.

```
sapply(levels(data$party), function(x) {
this.party = which(data$party == x)
mean(data$score[this.party])
})
```

```
D R X
-0.8941 0.8174 -0.0675
```

Aggregating by groups also works visually, as we will see several times during the course from next week onwards, as we look into `ggplot2`

syntax for plots where we want to visually discriminate some groups. The exercise ends on an example of that principle to stack the distributions of Congressional ideology by party. Distributions are important statistical functions studied later in the course.

The graph implicitly groups observations by assigning different `fill`

and `colour`

attributes to each group of variable `party`

. These groups are assigned colors that were previously extracted from ColorBrewer palette `Set1`

, using the `brewer.pal()`

function of the `RColorBrewer`

package to extract the nine set colors and select the blue (#2), red (#1) and grey (#9) tints.

We continue to look at ideology in the U.S. Congress by plotting the DW-NOMINATE index, using an example adapted from David Sparks. Unlike the cross-sectional estimate for 2012 that we just used, this index is available for several years and therefore requires a more advanced reshaping strategy that splits the data by three groups: Congressional session, year, and party.

Exploring this dataset is easy if you need simple measures like raw frequencies. Here, for instance, is the number of different observations in the data for each major party affiliation, and the average DW-NOMINATE score in each group, obtained through formula notation with the `aggregate()`

function.

```
# Raw frequencies (N) by party.
table(dw$majorParty)
```

```
Democrat Other Republican
17131 4008 15495
```

```
# Mean DW-NOMINATE score by party.
aggregate(dwnom1 ~ majorParty, dw, mean)
```

```
majorParty dwnom1
1 Democrat -0.3068
2 Other 0.1677
3 Republican 0.3350
```

The exercise show more ways to do calculations by groups at that stage and then turns to the `ddply()`

function from the `plyr`

package to aggregate the observations by major party within each congressional session, which makes for a more complex pattern than those seen so far. The crux is the `.variables`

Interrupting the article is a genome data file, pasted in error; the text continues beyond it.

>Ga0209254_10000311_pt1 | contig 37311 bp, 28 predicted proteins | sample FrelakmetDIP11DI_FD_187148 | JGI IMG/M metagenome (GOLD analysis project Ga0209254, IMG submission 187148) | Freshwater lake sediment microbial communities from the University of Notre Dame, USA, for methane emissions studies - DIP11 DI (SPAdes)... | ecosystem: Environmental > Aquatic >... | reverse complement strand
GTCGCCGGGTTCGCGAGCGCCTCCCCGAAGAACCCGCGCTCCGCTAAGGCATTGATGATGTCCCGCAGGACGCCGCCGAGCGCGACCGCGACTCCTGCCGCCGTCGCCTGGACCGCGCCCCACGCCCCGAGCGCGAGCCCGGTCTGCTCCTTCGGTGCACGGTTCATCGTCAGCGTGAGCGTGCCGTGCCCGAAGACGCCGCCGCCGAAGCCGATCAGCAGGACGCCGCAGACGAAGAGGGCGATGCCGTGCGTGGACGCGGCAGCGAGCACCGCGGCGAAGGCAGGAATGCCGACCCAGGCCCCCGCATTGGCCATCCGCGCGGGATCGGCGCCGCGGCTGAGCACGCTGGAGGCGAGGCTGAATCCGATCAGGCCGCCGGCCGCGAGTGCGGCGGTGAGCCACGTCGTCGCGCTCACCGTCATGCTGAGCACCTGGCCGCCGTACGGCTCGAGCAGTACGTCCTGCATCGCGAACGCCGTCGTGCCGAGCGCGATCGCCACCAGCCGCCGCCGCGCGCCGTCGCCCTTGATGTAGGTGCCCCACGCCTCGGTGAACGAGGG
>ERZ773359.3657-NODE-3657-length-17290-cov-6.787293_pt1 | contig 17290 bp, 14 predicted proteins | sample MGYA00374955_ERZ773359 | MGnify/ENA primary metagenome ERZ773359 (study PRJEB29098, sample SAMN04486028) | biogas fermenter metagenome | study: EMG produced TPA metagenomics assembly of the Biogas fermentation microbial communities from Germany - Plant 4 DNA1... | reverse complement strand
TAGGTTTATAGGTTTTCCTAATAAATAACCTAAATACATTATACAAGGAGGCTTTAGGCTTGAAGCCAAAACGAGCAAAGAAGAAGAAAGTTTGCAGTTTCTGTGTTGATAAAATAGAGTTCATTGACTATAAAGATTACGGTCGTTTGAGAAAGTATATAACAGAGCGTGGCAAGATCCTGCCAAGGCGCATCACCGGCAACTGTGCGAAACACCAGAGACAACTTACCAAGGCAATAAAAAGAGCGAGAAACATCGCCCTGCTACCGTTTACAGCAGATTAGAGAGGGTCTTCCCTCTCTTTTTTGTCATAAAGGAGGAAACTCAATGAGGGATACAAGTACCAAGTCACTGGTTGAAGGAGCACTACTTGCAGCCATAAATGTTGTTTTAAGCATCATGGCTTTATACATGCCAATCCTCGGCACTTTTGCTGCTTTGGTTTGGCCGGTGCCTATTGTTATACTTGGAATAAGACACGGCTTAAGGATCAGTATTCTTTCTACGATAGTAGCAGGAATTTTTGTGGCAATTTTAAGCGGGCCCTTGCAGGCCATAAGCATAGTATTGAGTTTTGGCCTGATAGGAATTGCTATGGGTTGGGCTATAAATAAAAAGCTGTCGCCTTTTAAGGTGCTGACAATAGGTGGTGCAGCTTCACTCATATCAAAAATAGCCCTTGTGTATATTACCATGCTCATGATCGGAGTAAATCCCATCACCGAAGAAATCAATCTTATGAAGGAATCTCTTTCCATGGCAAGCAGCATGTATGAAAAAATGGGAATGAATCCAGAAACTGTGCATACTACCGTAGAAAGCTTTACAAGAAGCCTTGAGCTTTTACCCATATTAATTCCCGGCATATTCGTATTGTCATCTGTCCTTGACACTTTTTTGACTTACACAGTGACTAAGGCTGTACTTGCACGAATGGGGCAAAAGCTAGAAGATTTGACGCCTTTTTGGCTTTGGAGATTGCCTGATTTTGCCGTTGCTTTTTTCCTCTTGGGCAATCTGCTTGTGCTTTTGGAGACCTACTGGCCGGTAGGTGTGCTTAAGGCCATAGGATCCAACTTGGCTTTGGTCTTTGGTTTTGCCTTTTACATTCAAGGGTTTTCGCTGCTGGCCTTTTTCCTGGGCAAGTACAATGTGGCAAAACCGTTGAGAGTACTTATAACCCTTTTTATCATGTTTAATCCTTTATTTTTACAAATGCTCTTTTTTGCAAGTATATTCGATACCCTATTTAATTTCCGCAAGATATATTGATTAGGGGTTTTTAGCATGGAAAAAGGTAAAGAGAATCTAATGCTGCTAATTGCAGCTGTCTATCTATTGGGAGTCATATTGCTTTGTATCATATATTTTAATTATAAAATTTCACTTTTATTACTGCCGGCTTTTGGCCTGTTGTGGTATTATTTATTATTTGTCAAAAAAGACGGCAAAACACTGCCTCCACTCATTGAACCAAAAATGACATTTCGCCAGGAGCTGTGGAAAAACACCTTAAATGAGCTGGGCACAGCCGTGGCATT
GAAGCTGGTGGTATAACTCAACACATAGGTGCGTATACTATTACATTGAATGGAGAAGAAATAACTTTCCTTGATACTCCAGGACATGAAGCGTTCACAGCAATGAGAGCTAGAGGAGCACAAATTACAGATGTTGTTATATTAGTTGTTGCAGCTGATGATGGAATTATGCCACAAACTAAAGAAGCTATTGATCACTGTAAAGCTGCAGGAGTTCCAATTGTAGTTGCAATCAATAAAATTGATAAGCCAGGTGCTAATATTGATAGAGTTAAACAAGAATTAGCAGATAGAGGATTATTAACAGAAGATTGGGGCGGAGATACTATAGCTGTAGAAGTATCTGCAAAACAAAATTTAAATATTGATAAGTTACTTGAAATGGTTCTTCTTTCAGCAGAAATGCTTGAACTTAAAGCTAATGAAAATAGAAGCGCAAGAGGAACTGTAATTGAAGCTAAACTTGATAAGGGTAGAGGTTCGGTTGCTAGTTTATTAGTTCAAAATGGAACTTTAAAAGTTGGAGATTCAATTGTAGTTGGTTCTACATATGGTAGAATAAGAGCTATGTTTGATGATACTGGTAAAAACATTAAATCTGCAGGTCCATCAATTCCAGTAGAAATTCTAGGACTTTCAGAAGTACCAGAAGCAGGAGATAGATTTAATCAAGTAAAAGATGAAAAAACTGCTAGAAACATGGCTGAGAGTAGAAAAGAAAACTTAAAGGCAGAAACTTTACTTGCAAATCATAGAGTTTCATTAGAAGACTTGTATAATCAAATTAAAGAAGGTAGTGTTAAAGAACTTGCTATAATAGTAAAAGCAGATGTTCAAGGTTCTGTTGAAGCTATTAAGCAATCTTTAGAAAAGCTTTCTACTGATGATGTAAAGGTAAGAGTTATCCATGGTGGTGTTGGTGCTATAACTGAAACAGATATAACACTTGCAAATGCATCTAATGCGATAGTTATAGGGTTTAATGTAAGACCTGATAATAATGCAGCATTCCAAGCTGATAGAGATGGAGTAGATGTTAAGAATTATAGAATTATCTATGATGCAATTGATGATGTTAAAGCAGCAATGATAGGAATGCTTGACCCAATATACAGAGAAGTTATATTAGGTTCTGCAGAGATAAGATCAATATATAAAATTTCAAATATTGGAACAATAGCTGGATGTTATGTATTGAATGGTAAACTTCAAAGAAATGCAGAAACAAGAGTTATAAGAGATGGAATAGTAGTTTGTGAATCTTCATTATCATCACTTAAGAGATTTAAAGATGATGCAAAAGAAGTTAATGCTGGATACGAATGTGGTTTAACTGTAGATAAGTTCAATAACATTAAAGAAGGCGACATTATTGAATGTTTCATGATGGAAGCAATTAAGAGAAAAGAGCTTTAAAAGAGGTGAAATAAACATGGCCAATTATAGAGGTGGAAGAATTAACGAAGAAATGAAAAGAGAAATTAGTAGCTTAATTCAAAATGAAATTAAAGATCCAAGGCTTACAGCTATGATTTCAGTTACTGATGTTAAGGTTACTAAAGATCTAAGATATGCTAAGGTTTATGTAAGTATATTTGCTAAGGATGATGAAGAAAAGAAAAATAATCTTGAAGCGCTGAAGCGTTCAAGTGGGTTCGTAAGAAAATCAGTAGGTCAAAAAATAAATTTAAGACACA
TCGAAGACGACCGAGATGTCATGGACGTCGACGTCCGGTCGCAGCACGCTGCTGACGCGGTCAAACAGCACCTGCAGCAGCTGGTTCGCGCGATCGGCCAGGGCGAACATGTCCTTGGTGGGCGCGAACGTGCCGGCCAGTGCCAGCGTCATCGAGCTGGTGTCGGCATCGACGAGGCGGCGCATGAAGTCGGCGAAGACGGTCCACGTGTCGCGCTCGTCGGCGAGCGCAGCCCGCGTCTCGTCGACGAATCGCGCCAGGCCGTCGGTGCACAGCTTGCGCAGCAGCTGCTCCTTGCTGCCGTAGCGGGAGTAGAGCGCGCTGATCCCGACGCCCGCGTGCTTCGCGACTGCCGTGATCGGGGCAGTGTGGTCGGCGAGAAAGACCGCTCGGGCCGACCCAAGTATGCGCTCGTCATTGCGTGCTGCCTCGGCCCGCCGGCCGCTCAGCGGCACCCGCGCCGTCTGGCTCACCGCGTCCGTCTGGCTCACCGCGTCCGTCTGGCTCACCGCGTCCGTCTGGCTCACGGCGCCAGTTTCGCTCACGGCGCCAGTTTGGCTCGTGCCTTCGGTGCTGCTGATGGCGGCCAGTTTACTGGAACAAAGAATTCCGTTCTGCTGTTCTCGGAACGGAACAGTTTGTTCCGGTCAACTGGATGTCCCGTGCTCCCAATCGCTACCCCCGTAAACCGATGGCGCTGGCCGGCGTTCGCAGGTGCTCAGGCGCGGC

separator that groups the observations by Congress and major party.

```
# David Sparks' transformation to session-party measurements, using plyr for the
# ddply() function and Hmisc for the weighted wtd.functions.
dw.aggregated <- ddply(.data = dw,
.variables = .(cong, majorParty),
.fun = summarise,
Median = wtd.quantile(dwnom1, 1/bootse1, 1/2),
q25 = wtd.quantile(dwnom1, 1/bootse1, 1/4),
q75 = wtd.quantile(dwnom1, 1/bootse1, 3/4),
q05 = wtd.quantile(dwnom1, 1/bootse1, 1/20),
q95 = wtd.quantile(dwnom1, 1/bootse1, 19/20),
N = length(dwnom1))
```

What happens here is a three-dimensional split of the data, first by Congressional session, then by political party. This operation is one of seven possible transformations in such settings. Hadley Wickham's `plyr`

package is a set of commands like `ddply()`

to implement these transformations, which he calls “The Split-Apply-Combine Strategy for Data Analysis” and illustrates as goes:

The cube slices show the different split-ups that can be accomplished when you combine three variables (dimensions). In our example, the result is a dataset that contains a single observation by party (Democrat, Republican, Independent) and by Congress (1-111th), with its value being the median DW-NOMINATE score of that group. The results below are the results for the most recent Congress:

```
# Median DW-NOMINATE score of parties in the 111th Congress.
dw.aggregated[dw.aggregated$cong == 111, ]
```

```
cong majorParty Median q25 q75 q05 q95 N
271 111 Democrat -0.333 -0.435 -0.232 -0.594 -0.029 262
272 111 Republican 0.606 0.510 0.698 0.242 0.819 183
```

The following plot derives from the combination of this strategy to a `ggplot`

setting, where filling and colouring elements to reflect membership to a certain grouping in the data is straightforward. For more plots of Congressional ideology, check what David Sparks has done with reshaping to cast, melt and mutate a dataset containing identical data.

Next week: Clusters.